Just because an idea is fresh and new doesn’t mean it will succeed. The technology industry is littered with products and services that fell by the wayside as quickly as New Coke and it’s partner Crystal Pepsi, McDonald’s Arch Deluxe, and the Ford Edsel.
Early adopting consumers want the next big thing in tech. They’re willing to shell out big bucks simply to be the first in their friend groups to have the latest gadget or t-shirt with an updated team logo. With heated competition for those dollars, your product rollout is critical to making sales in this key early adopter demographic.
Failure is An Important Part of Winning
All of technology’s most successful companies have had huge flops. Take Amazon, for example. Although this tech behemoth disrupts industry after industry, even it has had its share of missteps.
Do you remember Amazon Destinations? Probably not. Amazon’s short-lived foray into online hotel booking lasted only six months, from April to October 2016.
Did you consider trading in your Apple iPhone for an Amazon Fire Phone? Well, if you were an early adopter, you paid $200. But just before pulling the plug on this product, Amazon dropped the price to $0.99. In 2014, Amazon wrote off $170 million worth of unsold phones. They couldn’t even give them away!
Despite these and other high-profile failures, Amazon CEO Jeff Bezos vows to continue trying new products and potentially failing with them. “I’ve made billions of dollars of failures at Amazon.com. None of those things are fun. But they also don’t matter. What really matters is, companies that don’t continue to experiment, companies that don’t embrace failure, they eventually get in a desperate position where the only thing they can do is a Hail Mary bet at the very end of their corporate existence,” Bezos told Business Insider.
Retail giant Target has had to rein in and refocus its innovation efforts. After abruptly shutting down two major projects earlier this year, Target CEO Brian Cornell told Fortune that the company’s innovation needs to start with what it guests expect and how to meet those expectations. Target’s “Store of the Future” would have had robots speeding up the checkout process; person-less checkout and robots, something the media and venture capitalists can’t seem to get enough of recently (no checkout lines, just another $4.4 million investment, Elon Musk battles robot overlords, the rise of robot raising). The other initiative, “Project Goldfish” (really, we didn’t make that up), would have let Target get online with 3rd party vendors like Amazon and Walmart do.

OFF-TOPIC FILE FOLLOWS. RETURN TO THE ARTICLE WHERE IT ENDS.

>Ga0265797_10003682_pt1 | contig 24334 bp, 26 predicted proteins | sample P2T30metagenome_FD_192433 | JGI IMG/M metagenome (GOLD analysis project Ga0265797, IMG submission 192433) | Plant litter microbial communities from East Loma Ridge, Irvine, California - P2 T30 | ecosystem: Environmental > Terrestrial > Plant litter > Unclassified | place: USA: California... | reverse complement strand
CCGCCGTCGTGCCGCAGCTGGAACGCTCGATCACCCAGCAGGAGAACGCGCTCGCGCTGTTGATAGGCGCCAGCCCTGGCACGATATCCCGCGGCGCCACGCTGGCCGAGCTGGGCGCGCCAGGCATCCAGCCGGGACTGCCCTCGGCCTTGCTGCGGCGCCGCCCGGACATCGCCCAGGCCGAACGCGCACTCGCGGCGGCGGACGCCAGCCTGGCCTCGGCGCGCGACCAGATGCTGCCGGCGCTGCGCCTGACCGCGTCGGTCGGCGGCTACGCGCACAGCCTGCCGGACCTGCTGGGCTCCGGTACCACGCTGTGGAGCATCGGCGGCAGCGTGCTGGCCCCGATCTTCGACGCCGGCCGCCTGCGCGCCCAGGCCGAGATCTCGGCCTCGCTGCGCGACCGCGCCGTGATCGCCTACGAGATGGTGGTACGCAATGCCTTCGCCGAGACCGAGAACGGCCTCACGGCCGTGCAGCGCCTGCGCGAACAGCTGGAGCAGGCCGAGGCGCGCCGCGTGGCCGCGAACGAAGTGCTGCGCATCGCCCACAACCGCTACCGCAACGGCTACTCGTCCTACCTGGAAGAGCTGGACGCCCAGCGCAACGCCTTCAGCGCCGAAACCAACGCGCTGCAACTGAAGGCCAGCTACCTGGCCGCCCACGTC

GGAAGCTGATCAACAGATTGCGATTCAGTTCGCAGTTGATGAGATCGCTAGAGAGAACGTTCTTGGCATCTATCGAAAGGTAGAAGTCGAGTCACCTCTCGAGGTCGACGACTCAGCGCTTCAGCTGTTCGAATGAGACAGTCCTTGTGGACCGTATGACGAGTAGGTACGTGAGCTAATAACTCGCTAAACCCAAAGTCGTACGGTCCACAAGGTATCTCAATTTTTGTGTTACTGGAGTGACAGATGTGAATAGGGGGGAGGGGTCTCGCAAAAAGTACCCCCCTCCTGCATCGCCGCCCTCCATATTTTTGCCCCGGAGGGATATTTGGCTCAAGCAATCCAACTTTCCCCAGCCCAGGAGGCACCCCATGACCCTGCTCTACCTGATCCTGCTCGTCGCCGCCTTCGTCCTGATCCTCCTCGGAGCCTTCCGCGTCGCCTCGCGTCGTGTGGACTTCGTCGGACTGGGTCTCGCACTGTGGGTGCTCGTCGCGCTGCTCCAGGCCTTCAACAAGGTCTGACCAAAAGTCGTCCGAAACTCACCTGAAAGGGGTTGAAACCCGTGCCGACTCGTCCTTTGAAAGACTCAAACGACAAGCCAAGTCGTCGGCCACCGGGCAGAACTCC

A Partner in Innovation
Companies invest millions in product development and marketing, but even the well-funded, best-laid plans can and do fail. There’s chatter in the retail industry about stores without checkout lines or registers, but those establishments that aren’t just giant vending machines are a long way off. They will rely upon on technologies still in their nascent phases (or early in their hype cycle if you like that way of tracking tech) such as computer vision and human-machine interfaces.
If you think about your personal experience with an interface like voice recognition on its own, which has been around for decades; how often does Siri or Alexa actually understand what you say? Now imagine relying on this quality of voice recognition making decisions about product pricing at checkout – “Did you say A gallon of milk or 8 gallon of milk?” How stable would a store’s finances be if it priced products correctly only 75 percent of the time?
But all this doesn’t mean you shouldn’t innovate. There are plenty of trusted third-party providers of new products and services that let you test technologies without having to make major investments yourself. Best-of-breed partners will let you try out their systems with little to no cash up front and variable pricing.
Observa brings you innovation for your in-store data, keeping tabs on your marketing, merchandising execution, and retail compliance, helping to give you the best shot at making your product the next big thing. With no minimums or contracts, you can test out technology with zero risk to your bottom line.